#Asia This Tiny, 2-year-(Owl)d startup raised US$28M, flew over India, and now looking for a crash landing

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Food ordering app TinyOwl is significantly scaling down operations and is merging with hyperlocal delivery company Roadrunnr

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In India, foodtech has to be one of the hardest hit industries in the recent past — thanks to several reasons. Many companies were either shuttered or scaled-down operations, while some fired employees en-masse as part of restructuring.

Over the past few months, big names like Foodpanda and Zomato significantly restructured operations and axed hundreds of jobs, while companies such as Dazo, iTiffin, Kitchit, Dinner Labs, among many others, totally disappeared from the market.

Mumbai-based food ordering app TinyOwl is another high-profile startup that is making headlines these days — for the deep crisis in the company. TinyOwl, which has raised approximately US$28 million from Sequoia Capital, Matrix Partners and Nexus Venture Partners, is now staring at a bleak future.

In a blog post, TinyOwl Co-founder Harshvardhan Mandad announced the firm is scaling-down operations from the current four cities (Mumbai, Bangalore, Hyderabad and Pune) to just one.

“Every company goes through its set of difficulties in its journey, and in my opinion, we are fortunate to see these hardships in our earlier days itself. It gives us a chance to adopt the learnings, imbibe the same in our business model and lay stronger foundations for the brand from a long term perspective.”

“We scale operational resources back from 4 cities and will move to the e-sales platform going forward to support customer needs and supply and logistics requirements. Our current focus remains to be building TinyOwl as a sustainable, profitable and scalable business, with the aim to add more value to our partners and continue to offer the best of food ordering experience to our customers,” he mentions in the post.

The crack began to appear around August last year, when TinyOwl let go of over 100 people employed at its Pune and Bangalore offices, citing cost cutting.

Co-founder Tanuj Khandelwal told Inc42 then, “The elimination of certain positions in the company have been made on a strategic level, to increase efficiency, productivity and re-direct our diverse talent to focused departments, providing the best innovative offerings to our customers. We appreciate the contributions of all the employees in making TinyOwl an amazing growth story. We see this development as a positive move towards growth, and will continue to hire informed talent across the country, to provide our customers a seamless food ordering experience.”

In November, Medianama reported that some of the fired employees held Co-founder Gaurav Choudhary hostage at the company office in Pune.

Also Read: Once VCs’ favourite dish, has Indian foodtech bitten off more than it can chew?

The company could never recover from the crisis. Recent news reports indicate the the crisis is deepening further and the company is on the verge of a shut-down. According to some media reports, it is merging with hyperlocal delivery company Roadrunnr to form an integrated food service startup, while other outlets say it is shutting down.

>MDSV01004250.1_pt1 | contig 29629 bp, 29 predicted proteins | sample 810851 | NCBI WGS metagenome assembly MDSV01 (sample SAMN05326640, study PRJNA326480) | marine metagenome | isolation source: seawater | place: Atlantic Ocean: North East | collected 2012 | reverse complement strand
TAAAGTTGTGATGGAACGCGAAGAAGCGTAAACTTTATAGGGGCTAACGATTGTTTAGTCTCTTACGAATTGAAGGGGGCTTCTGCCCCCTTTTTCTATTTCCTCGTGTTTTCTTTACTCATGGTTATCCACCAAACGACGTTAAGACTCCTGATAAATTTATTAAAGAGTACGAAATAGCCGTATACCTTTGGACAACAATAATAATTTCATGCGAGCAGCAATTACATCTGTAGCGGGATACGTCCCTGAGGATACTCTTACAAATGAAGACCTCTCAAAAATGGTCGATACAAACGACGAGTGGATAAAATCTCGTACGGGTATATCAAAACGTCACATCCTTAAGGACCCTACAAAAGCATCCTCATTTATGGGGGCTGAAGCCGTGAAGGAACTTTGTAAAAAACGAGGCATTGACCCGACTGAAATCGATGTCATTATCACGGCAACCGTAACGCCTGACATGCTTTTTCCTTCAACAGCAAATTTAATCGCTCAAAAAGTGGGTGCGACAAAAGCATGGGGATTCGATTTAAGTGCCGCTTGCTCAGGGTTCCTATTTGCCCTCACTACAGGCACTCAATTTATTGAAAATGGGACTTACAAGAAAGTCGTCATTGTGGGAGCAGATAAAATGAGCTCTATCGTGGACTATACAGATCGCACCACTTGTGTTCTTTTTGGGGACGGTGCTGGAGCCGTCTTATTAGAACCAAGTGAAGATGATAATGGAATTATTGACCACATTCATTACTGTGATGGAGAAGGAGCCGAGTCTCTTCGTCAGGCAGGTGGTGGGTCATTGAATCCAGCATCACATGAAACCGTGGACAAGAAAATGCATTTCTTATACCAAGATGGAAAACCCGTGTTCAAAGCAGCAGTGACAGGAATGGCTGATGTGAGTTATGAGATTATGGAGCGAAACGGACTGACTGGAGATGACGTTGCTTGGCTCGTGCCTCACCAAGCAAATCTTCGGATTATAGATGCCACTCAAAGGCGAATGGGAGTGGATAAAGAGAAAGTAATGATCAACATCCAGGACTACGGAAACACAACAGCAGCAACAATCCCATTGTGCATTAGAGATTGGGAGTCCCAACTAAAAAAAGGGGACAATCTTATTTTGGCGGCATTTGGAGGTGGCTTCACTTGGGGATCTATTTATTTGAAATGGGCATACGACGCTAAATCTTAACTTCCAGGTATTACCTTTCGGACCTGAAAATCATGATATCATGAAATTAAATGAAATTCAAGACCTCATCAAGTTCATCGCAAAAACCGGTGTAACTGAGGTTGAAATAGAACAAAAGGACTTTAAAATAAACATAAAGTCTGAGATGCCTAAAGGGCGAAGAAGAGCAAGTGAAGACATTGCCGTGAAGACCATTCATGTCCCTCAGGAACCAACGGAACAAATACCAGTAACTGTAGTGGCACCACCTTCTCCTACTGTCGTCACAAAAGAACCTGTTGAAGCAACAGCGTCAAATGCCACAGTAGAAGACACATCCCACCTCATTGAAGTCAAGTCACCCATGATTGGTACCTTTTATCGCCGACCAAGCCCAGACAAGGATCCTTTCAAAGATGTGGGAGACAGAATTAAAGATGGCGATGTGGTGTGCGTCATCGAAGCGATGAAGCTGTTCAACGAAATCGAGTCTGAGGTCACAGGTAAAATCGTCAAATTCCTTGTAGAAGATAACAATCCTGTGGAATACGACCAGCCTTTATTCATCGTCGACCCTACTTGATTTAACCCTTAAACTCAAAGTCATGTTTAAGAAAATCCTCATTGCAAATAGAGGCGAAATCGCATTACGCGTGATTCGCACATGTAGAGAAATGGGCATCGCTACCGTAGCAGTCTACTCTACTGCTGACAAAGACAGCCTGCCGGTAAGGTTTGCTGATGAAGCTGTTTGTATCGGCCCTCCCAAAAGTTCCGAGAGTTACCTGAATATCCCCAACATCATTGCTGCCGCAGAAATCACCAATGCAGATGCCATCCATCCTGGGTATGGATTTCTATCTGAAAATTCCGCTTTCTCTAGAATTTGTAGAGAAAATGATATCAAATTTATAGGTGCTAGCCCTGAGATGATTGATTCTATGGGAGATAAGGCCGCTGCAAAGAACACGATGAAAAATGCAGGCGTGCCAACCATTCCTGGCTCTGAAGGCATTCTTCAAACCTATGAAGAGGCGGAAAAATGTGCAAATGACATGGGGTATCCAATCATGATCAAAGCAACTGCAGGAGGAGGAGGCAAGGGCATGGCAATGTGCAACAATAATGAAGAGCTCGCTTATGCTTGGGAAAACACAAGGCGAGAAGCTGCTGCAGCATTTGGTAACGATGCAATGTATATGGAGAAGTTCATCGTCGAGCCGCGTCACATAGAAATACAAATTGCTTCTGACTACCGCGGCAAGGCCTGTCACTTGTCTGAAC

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“It is hard to say whether they are shutting down, but scaling down operations to just a few areas of Mumbai is a clear indication that the company is running on fumes,” Raj K Mitra, AVP (Investment Publishing) at Credit Suisse told e27.

“TinyOwl is reportedly merging with Roadrunnr to form an integrated food service startup called Runnr as both the companies share the same venture capitalists. But Roadrunnr has its own problems and is thus unlikely to be a happy marriage.”

The crisis in TinyOwl is part of a larger crisis affected the Indian foodtech industry. While the opportunities are massive, the sector is nowhere close to maturity, and startups have just scratched the surface. Plus, companies have failed to find a sustainable business model; some still rely on discounts, and last-mile delivery continues to be a huge hurdle. The glamour attached to the sector is wearing off.

More importantly, the economics in India is terrible. For instance, if the order value is US$3, the delivery costs are US$1, the margins are 10 per cent, you will lose US$0.60 per order. Then add to that cost of acquiring a customer, the company will lose a lot more. More the orders, more is the loss.

Adding to that, hardly any innovation is happening in the sector; all companies follow the same business model and lists the same hotels. And they have no control over the quality of food.

Things will be hard for startups to sustain in the long run, unless and until they find a way out in a highly competitive world dominated by the likes of foodpanda.

Mandad is, however, confident: “No dream, however big, is unattainable – and TinyOwl is a testimony of the same belief. From being a five member startup to being one of the youngest and leading players in India’s food ordering space today, TinyOwl has grown immensely in the past year. The big dream to take the brand to greater heights yet remains, as our efforts continue to be focused on strengthening the brand’s position in the market,” he says.

The post This Tiny, 2-year-(Owl)d startup raised US$28M, flew over India, and now looking for a crash landing appeared first on e27.

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